If You Don’t Cover MAT for Opioid Use Disorder, Here’s Why You Should 

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Sep 26 2018

Opioid use disorder (OUD) has been top of mind for many employers over the past several years. Good progress has been made in terms of changing prescribing patterns in physicians and dentists so that less people are exposed to opioids. There has also been progress in understanding the condition itself and employers have begun to address stigma so that people can come forward and get help sooner.

But as I discussed in an earlier post, the news on overdose deaths is not good. It is time to turn our attention to more effective strategies for treating those with OUD. One of the most cost-effective early interventions is medication-assisted treatment (MAT). This treatment is started right after an individual is safely detoxified from the drug. It provides a medication that reacts to the opioid receptors in a person but does not cause euphoria or cravings. There are several treatment protocols for suboxone, methadone and vivitrol that have all been shown to allow a person to stabilize their life and then participate fully in treatment and recovery as well as work and home life.

Optum analyzed the data on their population and found that those on MAT are 50% more likely to remain drug-free than those with detox and counselling alone. They have also found that there are significant savings starting at 90 days of treatment -- on the order of $4,000 per patient.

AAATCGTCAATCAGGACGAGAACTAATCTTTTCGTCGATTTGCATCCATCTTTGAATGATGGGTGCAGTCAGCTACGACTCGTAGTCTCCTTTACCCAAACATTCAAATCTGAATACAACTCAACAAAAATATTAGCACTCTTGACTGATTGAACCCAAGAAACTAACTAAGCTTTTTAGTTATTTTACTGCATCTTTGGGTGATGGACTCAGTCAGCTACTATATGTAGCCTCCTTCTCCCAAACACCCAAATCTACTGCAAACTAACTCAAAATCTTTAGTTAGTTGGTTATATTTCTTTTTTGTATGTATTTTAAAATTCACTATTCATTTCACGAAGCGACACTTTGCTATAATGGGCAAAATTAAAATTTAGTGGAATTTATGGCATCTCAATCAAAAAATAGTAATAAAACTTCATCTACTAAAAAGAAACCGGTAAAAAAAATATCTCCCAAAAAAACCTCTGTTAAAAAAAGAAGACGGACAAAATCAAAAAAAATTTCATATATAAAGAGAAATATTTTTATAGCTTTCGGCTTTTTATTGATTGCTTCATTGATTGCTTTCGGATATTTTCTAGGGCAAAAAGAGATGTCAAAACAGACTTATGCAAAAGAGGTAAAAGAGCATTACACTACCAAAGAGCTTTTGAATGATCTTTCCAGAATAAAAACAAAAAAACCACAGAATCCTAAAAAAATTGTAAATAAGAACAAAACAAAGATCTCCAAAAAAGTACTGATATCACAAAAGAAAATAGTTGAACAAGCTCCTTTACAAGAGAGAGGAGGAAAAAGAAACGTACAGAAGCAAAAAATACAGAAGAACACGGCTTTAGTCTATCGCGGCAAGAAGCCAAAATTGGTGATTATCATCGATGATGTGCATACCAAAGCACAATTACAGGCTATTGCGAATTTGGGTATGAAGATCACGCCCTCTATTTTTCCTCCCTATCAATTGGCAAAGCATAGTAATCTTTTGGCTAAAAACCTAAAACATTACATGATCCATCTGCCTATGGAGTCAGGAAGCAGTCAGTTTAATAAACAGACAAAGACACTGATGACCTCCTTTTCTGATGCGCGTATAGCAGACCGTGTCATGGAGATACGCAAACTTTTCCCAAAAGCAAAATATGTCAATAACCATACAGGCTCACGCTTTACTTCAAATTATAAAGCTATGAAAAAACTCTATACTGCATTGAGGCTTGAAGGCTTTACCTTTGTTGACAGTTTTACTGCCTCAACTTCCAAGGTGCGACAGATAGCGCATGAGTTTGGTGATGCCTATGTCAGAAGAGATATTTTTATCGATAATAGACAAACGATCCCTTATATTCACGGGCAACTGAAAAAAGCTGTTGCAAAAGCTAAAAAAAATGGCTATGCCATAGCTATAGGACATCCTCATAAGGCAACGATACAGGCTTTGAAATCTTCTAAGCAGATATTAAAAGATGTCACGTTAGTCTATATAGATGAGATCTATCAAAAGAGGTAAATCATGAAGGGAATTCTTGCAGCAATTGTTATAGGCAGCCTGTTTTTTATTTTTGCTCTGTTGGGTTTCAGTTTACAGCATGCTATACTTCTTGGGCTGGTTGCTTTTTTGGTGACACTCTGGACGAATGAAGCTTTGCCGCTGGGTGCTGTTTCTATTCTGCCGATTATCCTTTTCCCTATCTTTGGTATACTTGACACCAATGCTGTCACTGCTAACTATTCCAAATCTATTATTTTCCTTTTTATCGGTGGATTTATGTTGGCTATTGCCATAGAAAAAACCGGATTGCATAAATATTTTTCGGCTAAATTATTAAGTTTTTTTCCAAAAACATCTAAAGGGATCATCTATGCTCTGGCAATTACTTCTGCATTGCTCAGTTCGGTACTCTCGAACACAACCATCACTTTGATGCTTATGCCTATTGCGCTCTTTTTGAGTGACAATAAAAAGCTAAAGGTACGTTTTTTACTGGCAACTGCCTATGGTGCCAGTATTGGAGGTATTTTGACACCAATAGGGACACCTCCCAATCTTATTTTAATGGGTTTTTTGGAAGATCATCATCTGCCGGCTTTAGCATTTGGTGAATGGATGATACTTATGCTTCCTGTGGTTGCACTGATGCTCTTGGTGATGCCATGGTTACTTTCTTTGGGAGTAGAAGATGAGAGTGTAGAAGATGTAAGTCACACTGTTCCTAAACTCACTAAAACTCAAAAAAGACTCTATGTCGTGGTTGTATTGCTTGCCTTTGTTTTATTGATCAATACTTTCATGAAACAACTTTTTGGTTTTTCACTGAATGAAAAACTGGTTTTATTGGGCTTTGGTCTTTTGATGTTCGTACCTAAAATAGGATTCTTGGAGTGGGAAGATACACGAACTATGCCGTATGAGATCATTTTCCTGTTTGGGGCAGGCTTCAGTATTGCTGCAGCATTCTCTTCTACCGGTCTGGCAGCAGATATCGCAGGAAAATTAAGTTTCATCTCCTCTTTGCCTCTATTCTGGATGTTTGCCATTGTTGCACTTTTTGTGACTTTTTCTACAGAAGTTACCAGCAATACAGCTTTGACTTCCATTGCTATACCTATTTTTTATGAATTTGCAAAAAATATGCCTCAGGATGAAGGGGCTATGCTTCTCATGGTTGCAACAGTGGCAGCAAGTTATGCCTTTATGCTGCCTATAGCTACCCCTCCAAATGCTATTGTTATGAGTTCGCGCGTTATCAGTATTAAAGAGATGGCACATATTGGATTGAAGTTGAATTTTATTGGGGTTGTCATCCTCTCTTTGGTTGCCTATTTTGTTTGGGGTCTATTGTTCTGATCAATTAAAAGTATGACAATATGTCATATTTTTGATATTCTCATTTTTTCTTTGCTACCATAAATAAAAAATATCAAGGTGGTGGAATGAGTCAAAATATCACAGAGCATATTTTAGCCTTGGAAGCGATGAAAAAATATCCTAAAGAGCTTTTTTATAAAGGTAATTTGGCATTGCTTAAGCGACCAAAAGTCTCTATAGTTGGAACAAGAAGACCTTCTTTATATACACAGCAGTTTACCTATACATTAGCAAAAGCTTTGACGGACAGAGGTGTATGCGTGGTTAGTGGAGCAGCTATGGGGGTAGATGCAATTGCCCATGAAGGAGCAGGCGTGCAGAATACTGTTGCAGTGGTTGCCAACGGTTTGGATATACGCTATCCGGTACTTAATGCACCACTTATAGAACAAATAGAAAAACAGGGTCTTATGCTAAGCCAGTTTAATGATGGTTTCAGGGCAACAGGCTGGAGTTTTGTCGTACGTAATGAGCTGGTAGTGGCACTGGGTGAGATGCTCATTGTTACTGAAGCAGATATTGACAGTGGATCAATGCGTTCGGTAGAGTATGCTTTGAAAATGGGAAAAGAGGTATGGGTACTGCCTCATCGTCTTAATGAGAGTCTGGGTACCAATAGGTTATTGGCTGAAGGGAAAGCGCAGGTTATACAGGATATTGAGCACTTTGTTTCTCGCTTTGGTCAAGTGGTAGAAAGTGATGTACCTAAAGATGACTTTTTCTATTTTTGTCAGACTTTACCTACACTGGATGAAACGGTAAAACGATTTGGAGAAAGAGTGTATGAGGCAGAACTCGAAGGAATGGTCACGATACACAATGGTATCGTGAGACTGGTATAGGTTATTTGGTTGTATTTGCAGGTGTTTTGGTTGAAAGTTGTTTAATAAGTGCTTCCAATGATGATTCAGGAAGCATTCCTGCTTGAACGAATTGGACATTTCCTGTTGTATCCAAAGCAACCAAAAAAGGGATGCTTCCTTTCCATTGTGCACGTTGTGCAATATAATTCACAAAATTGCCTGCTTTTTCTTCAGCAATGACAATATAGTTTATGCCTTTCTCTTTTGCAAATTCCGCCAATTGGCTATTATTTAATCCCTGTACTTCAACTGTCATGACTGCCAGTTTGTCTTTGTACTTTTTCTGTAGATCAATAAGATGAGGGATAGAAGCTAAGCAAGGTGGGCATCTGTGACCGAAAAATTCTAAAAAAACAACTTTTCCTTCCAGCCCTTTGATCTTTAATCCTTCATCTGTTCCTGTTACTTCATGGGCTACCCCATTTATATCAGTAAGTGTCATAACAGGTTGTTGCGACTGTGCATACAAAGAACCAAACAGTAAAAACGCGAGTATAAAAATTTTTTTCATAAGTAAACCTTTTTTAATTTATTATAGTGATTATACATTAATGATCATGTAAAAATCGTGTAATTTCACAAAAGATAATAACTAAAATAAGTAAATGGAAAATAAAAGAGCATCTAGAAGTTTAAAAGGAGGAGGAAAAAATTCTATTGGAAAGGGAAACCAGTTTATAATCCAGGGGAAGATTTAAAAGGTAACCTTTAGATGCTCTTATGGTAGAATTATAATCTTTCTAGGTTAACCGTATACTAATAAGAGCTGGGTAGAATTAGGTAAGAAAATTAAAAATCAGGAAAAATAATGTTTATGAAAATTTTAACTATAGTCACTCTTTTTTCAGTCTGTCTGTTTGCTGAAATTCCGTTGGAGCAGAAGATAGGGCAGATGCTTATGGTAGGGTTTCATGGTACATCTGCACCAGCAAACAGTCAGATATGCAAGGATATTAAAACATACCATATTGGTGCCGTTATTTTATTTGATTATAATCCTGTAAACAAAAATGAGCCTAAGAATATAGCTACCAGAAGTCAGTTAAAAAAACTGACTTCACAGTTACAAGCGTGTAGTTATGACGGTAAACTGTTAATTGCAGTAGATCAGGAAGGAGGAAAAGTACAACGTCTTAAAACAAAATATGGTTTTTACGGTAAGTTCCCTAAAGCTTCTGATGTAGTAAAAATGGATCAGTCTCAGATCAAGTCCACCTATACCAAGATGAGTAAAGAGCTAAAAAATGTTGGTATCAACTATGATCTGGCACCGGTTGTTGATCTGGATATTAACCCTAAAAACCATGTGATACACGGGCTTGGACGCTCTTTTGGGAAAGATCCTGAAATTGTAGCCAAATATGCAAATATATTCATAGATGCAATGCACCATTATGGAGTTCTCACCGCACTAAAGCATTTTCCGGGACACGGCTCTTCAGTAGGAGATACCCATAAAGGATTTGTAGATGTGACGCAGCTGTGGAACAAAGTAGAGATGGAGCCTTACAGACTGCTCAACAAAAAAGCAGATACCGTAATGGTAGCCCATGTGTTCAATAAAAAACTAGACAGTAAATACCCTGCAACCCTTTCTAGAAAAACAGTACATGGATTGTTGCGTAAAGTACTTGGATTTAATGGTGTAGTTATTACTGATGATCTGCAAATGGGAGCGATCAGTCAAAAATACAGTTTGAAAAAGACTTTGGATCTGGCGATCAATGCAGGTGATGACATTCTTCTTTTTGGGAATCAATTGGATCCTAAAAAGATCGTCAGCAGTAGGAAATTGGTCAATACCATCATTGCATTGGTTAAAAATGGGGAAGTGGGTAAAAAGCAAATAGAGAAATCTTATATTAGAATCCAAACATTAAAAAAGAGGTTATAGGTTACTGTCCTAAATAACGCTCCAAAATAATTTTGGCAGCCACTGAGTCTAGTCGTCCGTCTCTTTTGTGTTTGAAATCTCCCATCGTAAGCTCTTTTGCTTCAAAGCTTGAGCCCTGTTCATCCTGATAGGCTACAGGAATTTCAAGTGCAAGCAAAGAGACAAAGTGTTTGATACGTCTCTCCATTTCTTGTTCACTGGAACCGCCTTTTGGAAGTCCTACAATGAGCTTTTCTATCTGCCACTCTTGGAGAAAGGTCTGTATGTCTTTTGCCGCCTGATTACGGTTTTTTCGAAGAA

The Substance Abuse and Mental Health Services Administration recommends that MAT be readily available to those with OUD and that the medication be part of a comprehensive approach that includes counselling for best outcomes.

We have people who need help. We have good evidence that providing people with MAT and counselling is both clinically effective and cost effective. Unfortunately, there remain barriers to accessing this kind of help. It is important that employers require their health plans to have adequate networks of MAT providers, that the providers are adequately reimbursed for these services and that there are not financial barriers for the patients seeking care. But as this recent paper by the Pew Charitable Trust demonstrates, we are not there yet. There is no better way to move that needle than for employers to require access for their people!

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